The most likely explanation of these results is that some or all of the experiments with paired training appear to have been run at different times (even different years) than the experiments with unpaired training. In a 1995 abstract, Murphy and Glanzman stated that facilitation by paired training is reduced by APV (8), and in a 1996 abstract, they stated that facilitation by unpaired training is not blocked by APV (9). In their report (7), they presented the results on paired and unpaired training in separate figures [figures 1 and 2 in (7)]. Moreover, they analyzed the results on paired training with parametric statistics (ANOVA) and the results on unpaired training with nonparametric statistics (Kruskal-Wallis ANOVA), because of differences in homogeneity of variance. The use of different types of statistical tests would not have been appropriate if the experiments on paired and unpaired training were run at the same time.

The problem with running some or all of the experiments on paired and unpaired training at different times is that the nonassociative effects of unpaired training may fluctuate dramatically from week to week and month to month in wild-caught animals such as Aplysia. Thus, a likely explanation of the 15-min data in the report (7) is that the nonassociative effect was stronger when the unpaired experiments were run than when the paired experiments were run. One could not then separate the associative effects of paired training from the nonassociative effects of unpaired training, and thus one could not tell to what extent APV reduced the associative effect.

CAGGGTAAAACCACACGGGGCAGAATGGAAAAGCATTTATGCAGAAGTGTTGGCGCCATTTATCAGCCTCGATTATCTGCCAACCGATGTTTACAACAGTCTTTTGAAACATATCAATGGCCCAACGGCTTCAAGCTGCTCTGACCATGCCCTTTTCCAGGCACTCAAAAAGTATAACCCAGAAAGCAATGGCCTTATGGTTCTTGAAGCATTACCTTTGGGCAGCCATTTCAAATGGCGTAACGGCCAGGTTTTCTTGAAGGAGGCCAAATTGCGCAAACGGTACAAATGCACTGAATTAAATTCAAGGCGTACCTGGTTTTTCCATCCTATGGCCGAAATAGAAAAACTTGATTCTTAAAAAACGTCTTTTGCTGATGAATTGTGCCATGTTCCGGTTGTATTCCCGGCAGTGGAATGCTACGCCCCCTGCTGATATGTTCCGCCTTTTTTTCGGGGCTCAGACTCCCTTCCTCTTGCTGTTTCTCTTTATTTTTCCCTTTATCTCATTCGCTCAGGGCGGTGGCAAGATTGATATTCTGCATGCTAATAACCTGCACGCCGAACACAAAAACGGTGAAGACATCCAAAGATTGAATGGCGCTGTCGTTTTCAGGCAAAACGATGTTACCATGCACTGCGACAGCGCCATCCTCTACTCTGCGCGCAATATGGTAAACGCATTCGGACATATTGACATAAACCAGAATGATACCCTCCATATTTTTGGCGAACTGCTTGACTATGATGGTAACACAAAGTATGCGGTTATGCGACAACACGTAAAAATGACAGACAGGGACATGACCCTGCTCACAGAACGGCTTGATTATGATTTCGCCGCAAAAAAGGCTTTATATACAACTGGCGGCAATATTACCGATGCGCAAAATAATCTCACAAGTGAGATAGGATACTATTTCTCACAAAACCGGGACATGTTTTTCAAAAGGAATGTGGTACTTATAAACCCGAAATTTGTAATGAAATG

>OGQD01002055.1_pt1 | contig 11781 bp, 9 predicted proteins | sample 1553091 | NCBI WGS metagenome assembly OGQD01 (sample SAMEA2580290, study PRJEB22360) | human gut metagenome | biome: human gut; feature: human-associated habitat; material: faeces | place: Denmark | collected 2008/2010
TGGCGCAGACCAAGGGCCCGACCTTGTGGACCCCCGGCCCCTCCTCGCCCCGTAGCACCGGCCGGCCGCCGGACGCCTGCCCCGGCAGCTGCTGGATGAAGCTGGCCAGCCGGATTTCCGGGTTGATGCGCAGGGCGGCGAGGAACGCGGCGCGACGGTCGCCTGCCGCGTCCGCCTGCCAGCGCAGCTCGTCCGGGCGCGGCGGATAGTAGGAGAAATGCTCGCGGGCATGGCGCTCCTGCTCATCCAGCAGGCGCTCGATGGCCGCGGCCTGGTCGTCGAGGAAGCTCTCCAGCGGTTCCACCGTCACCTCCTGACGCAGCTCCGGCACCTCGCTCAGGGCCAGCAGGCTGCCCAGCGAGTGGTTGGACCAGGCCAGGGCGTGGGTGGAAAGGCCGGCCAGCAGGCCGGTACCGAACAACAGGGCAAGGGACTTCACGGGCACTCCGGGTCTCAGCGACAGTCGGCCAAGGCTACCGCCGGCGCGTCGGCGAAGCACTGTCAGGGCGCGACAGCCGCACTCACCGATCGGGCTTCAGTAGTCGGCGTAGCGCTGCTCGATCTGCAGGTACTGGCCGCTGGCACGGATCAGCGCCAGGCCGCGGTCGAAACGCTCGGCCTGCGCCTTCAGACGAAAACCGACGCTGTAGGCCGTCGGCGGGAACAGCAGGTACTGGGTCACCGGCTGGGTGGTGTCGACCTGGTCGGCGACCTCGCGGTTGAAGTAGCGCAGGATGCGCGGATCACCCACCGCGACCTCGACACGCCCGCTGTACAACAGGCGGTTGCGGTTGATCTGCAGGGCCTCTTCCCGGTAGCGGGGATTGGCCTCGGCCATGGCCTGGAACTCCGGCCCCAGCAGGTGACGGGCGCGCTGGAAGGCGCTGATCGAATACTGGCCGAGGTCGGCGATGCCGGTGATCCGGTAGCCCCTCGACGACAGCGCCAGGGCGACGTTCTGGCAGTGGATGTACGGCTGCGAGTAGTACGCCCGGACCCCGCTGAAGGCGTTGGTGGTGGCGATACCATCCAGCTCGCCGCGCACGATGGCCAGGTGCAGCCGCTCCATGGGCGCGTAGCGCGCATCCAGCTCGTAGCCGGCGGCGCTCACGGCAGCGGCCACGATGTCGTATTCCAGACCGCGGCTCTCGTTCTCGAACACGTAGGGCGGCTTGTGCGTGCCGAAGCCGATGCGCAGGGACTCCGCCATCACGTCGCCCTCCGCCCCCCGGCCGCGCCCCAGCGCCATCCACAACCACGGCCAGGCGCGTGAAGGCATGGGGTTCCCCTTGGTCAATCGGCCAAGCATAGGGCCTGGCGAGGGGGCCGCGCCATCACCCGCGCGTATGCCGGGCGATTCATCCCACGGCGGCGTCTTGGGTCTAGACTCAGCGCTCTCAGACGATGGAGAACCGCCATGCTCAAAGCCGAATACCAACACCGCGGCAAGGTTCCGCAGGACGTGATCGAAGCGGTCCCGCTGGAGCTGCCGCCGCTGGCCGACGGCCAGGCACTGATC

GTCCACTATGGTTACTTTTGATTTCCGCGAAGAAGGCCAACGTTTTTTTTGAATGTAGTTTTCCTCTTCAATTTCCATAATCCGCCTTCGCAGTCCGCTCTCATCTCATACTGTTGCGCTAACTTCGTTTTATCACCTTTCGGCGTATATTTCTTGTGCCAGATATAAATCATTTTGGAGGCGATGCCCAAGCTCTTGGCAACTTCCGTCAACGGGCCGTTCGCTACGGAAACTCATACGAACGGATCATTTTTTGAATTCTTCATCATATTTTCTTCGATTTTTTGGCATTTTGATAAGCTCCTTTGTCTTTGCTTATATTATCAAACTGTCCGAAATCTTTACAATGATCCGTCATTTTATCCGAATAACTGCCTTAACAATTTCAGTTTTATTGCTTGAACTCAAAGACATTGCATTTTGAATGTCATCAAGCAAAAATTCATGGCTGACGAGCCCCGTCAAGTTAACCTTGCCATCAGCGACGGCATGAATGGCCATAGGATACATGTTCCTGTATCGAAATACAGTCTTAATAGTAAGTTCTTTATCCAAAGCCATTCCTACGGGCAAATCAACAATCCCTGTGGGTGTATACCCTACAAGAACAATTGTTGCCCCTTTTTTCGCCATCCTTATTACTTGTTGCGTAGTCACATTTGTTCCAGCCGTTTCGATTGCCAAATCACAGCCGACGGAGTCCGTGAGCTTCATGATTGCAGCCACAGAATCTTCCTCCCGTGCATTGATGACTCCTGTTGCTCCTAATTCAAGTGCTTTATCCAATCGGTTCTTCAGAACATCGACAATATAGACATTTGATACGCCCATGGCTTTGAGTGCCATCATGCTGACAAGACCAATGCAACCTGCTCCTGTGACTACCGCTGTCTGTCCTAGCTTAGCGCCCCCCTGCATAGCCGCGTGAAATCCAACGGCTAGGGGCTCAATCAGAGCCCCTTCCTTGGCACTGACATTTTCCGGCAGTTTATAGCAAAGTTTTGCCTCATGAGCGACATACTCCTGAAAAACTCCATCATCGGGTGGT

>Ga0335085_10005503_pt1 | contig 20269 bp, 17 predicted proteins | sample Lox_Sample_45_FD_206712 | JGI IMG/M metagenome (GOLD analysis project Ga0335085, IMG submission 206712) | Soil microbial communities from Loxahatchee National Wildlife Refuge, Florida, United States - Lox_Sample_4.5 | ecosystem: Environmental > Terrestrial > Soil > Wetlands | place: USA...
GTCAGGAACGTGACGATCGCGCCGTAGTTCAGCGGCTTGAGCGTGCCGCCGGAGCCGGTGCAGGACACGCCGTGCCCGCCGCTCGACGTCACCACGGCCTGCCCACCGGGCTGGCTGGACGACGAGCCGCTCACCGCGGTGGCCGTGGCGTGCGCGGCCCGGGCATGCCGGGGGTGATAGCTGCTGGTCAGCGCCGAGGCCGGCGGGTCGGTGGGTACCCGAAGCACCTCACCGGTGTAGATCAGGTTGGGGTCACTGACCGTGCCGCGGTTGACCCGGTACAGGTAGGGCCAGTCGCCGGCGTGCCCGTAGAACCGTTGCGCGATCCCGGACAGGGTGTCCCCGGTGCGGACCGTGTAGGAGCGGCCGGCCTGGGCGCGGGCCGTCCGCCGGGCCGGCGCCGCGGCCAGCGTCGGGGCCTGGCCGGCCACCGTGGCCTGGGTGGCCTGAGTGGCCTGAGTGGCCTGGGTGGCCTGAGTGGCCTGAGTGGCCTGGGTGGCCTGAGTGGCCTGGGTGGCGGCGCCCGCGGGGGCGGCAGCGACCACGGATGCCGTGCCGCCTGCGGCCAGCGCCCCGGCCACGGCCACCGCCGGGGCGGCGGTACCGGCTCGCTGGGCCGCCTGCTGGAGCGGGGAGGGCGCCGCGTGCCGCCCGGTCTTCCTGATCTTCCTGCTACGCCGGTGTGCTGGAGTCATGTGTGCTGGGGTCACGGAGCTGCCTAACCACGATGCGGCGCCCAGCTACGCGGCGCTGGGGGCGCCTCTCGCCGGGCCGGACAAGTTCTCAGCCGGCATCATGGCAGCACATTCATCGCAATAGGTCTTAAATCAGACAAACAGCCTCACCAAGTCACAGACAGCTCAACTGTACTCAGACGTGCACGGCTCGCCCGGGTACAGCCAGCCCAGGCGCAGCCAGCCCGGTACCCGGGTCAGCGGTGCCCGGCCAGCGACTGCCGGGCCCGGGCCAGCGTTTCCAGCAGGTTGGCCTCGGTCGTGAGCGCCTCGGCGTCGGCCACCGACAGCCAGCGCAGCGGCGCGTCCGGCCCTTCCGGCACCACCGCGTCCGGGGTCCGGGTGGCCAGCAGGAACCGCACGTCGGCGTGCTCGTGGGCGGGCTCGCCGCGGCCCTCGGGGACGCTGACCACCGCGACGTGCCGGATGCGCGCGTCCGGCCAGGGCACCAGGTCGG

Murphy and Glanzman imply that the associative effect is largely a result of Hebbian LTP. However, activity-dependent presynaptic facilitation could contribute to the cellular analog of conditioning (2, 3). For example, Abrams and Galun (10) have found that injection of an inhibitor of cAMP-dependent protein kinase into the sensory neuron, which blocks the presynaptic effects of serotonin, also blocks the cellular analog of conditioning. It is also possible that Hebbian postsynaptic mechanisms and activity-dependent presynaptic facilitation interact in some way, because Bao et al. (11) and Schacher et al. (12) have found that manipulations that block Hebbian LTP also block activity-dependent presynaptic facilitation by serotonin in isolated cell culture. Disentangling the relative contributions of these different mechanisms and their possible interactions will require experiments designed to distinguish between the associative and nonassociative effects of training.


Learning and the Sensorimotor Synapse in Aplysia